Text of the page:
‘Now I’m sure you’re being modest … Though why one should judge the worth of a doctor by the severity of the cases on his books, I can’t imagine. If anything, it ought to be the other way around.’
I smiled. ‘Well, every doctor likes a challenge now and then. During the war I spent a good deal of time on the wards of a military hospital, up at Rugby. I rather miss it.’ I glanced at her son, who had produced a tin of tobacco and a packet of papers and was rolling himself a cigarette. ‘I did a little muscle therapy, as it happens. Electrical work and so on.’
He gave a grunt. ‘They wanted to sign me up for some of that, after my smash. I couldn’t spare the time away from the estate.’
‘A pity.’
Mrs Ayres said, ‘Roderick was with the Air Force, Doctor, as I expect you know.’
‘Yes. What kind of action did you see? Pretty stiff, I gather?’
He tilted his head and stuck out his jaw, to draw attention to his scars.
‘You’d think so, wouldn’t you, from the look of these? But I spent most of my flying time on reconnaissance work, so I can’t claim too much glory. A bit of bad luck over the south coast brought me down in the end. The other chap got the worst of it, though; him and my navigator, poor devil. I ended up with these lovely beauty spots and a bashed-up knee.’
‘I’m sorry.’
‘Oh, I expect you saw a lot worse at that hospital of yours.—But look here, forgive my manners. Can I offer you a cig? I smoke so many of these damn things I forget I’m doing it.’
I looked at the cigarette he had rolled—which was pretty wretched, the sort of cigarette we had used, as medical students, to call a ‘coffin nail’—and decided I wouldn’t take his tobacco. And though I had some decent cigarettes of my own in my pocket, I didn’t want to embarrass him by bringing them out. So I shook my head. I had the feeling, anyway, that he had only offered me one as a way of changing the subject.
Perhaps his mother thought that, too. She was gazing at her son with a troubled expression, but turned from him to me to smile and say, ‘The war feels far away now, doesn’t it? How did that happen, in only two years? We had an army unit billeted with us for part of it, you know. They left odd things about the park, barbed wire, sheets of iron: they’re already rusting away, like something from another age. Goodness knows how long this peace will last, of course. I’ve stopped listening to the news; it’s too alarming. The world seems to be run by scientists and generals, all playing with bombs like so many schoolboys.’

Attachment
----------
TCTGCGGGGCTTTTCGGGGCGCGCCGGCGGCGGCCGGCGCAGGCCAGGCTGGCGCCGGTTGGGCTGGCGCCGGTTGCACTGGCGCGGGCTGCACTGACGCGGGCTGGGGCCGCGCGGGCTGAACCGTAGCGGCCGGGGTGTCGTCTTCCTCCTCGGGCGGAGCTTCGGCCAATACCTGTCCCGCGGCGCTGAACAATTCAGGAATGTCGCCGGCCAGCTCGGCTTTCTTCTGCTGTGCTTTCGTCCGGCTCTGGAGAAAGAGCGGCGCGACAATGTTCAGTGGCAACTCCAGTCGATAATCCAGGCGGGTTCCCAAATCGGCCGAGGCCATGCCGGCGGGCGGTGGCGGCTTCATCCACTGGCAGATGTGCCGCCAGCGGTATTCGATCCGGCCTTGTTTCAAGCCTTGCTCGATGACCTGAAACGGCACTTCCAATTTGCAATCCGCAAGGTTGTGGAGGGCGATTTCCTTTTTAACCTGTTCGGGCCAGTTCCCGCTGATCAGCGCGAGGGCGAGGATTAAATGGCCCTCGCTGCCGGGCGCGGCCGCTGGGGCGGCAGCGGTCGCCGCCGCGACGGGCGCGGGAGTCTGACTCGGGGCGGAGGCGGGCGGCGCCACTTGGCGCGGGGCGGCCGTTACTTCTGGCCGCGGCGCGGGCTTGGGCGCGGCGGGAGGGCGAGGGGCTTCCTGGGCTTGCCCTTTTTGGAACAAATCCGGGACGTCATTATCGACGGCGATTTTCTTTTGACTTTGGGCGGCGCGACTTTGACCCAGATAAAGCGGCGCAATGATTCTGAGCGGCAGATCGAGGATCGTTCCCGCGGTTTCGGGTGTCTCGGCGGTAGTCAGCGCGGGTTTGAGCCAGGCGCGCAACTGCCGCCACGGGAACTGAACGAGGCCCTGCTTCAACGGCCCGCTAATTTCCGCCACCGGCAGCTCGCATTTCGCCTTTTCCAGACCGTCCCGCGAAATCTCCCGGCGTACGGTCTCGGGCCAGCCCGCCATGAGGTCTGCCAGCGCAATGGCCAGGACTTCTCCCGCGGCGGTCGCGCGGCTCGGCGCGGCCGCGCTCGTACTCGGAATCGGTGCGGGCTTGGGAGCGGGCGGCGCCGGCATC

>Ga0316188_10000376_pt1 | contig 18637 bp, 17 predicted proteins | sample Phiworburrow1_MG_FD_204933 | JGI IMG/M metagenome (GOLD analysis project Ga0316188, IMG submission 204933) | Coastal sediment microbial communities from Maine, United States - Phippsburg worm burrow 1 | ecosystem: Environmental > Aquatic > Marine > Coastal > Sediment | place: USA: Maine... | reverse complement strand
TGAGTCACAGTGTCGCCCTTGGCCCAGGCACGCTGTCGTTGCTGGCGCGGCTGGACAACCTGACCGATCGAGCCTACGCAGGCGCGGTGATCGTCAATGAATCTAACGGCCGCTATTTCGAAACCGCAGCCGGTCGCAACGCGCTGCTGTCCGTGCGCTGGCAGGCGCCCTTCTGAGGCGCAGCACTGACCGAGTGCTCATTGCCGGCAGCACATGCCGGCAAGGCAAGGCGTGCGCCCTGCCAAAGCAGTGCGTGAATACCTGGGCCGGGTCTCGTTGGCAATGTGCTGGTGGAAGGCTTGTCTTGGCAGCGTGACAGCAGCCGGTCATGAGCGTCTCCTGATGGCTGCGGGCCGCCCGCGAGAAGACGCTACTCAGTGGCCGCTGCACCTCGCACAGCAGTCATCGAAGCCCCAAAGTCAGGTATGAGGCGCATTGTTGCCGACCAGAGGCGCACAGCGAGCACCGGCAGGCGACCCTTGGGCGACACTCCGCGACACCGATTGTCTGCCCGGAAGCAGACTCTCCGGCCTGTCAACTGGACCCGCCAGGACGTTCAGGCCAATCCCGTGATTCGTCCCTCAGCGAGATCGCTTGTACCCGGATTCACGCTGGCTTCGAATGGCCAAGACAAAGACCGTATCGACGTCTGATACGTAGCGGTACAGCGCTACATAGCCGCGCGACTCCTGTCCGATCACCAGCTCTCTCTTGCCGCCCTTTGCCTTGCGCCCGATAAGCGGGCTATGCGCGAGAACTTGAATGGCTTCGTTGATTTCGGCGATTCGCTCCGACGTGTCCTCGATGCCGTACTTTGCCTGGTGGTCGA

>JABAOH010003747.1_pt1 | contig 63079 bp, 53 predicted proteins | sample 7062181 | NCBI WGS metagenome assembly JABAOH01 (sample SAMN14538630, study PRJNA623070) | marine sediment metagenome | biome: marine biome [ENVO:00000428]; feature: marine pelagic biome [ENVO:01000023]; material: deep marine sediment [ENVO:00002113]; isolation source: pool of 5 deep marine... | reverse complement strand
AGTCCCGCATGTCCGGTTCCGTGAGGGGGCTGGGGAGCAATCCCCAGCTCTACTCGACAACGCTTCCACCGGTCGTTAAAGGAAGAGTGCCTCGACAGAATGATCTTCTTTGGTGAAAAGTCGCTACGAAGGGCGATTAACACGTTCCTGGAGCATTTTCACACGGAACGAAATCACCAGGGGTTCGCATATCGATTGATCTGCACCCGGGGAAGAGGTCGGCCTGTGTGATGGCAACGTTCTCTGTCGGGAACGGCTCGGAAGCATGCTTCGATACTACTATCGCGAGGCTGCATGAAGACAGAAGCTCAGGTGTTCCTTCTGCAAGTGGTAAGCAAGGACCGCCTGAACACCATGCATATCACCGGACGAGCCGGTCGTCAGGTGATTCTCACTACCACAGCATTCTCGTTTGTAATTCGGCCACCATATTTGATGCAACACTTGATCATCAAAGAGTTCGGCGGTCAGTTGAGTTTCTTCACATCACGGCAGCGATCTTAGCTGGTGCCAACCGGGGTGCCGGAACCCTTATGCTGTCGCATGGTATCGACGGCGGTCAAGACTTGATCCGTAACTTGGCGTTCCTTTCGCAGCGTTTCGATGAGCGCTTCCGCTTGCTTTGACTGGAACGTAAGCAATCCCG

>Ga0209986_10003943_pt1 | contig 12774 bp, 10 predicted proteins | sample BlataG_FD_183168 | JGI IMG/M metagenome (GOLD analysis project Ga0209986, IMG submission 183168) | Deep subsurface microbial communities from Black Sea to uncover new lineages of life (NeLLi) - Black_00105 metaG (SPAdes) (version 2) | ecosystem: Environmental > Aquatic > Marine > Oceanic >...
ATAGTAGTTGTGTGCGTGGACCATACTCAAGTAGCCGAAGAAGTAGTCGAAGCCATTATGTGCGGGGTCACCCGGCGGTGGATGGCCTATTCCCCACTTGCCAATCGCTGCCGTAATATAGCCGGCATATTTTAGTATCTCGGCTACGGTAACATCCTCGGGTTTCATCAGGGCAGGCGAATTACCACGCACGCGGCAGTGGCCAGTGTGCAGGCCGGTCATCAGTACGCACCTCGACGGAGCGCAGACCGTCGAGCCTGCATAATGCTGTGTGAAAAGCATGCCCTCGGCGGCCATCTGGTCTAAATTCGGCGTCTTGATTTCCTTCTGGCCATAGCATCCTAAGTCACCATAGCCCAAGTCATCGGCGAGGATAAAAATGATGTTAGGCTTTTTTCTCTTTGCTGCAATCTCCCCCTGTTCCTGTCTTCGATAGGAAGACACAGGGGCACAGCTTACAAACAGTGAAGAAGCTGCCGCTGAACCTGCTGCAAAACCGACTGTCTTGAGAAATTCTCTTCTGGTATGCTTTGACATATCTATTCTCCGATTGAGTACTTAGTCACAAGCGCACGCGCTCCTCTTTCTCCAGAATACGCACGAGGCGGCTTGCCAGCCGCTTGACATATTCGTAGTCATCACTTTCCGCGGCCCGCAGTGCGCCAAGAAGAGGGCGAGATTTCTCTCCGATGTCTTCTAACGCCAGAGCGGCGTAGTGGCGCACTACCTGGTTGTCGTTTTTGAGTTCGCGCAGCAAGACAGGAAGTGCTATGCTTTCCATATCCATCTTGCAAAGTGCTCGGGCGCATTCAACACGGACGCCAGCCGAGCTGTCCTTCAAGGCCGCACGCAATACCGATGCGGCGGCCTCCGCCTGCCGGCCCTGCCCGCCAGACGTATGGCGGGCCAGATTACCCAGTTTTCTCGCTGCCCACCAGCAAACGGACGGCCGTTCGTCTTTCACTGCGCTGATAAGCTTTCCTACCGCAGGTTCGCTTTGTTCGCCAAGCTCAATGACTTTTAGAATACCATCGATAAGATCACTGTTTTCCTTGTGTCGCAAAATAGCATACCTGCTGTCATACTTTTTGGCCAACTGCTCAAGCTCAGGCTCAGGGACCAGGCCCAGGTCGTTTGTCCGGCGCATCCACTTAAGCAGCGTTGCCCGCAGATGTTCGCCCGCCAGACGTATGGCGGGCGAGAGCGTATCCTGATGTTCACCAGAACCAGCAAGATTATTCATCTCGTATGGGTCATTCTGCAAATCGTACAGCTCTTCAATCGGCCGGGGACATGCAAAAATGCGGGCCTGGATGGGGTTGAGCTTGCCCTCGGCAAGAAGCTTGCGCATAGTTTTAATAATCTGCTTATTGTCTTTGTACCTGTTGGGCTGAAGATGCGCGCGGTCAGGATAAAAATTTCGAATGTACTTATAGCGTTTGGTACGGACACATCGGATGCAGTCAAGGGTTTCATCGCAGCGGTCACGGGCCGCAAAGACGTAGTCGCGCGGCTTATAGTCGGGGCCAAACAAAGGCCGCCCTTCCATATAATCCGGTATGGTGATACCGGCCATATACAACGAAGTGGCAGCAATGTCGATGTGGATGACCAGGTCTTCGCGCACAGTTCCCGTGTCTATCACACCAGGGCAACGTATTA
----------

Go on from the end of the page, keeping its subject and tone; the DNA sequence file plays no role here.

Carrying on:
Roderick struck a match. ‘Oh, we’ll be all right, here at Hundreds,’ he said, his mouth tight around his cigarette and the paper flaring, alarmingly close to his scarred lips. ‘It’s the original quiet life, out here at Hundreds.’
As he spoke, there came the sound of Gyp’s claws on the marble floor of the passage, like the clicking beads of an abacus, and the slap of Caroline’s flat-soled sandals. The dog nosed open the door—something he clearly did often, for the door-frame was darkened from the rub of his coat, and the fine old door itself was quite wrecked, in its lower panels, where he or dogs before him had repeatedly scratched at the wood.
Caroline entered with a heavy-looking tea-tray. Roderick gripped the arm of the sofa and began to push himself up, to help her; but I beat him to it.
‘Here, let me.’
She looked gratefully at me—not so much on her own account, I thought, as on her brother’s—but she said, ‘It’s no trouble. I’m used to it, remember.’
‘Let me clear a spot for you, at least.’
‘No, you must let me do it myself! That way, you see, when I’m obliged to earn my living in a Corner House, I shall know how.—Gyp, get out from under my heels, will you?’
So I moved back, and she set the tray down among the books and papers on a cluttered table, then poured the tea and passed round the cups. The cups were of handsome old bone china, one or two of them with riveted handles; I saw her keep those back for the family. And she followed the tea with plates of cake: a fruit cake, sliced so thinly I guessed she had made the best of a rather meagre store.
‘Oh for a scone, and jam, and cream!’ said Mrs Ayres, as the plates were handed out. ‘Or even a really good biscuit. I say that with you in mind, Dr Faraday, not us. We’ve never been a sweet-toothed family; and naturally’—she looked mischievous again—‘as dairy farmers, one would hardly expect us to have butter. But the worst of rationing is, it has quite killed hospitality. I do think that a pity.’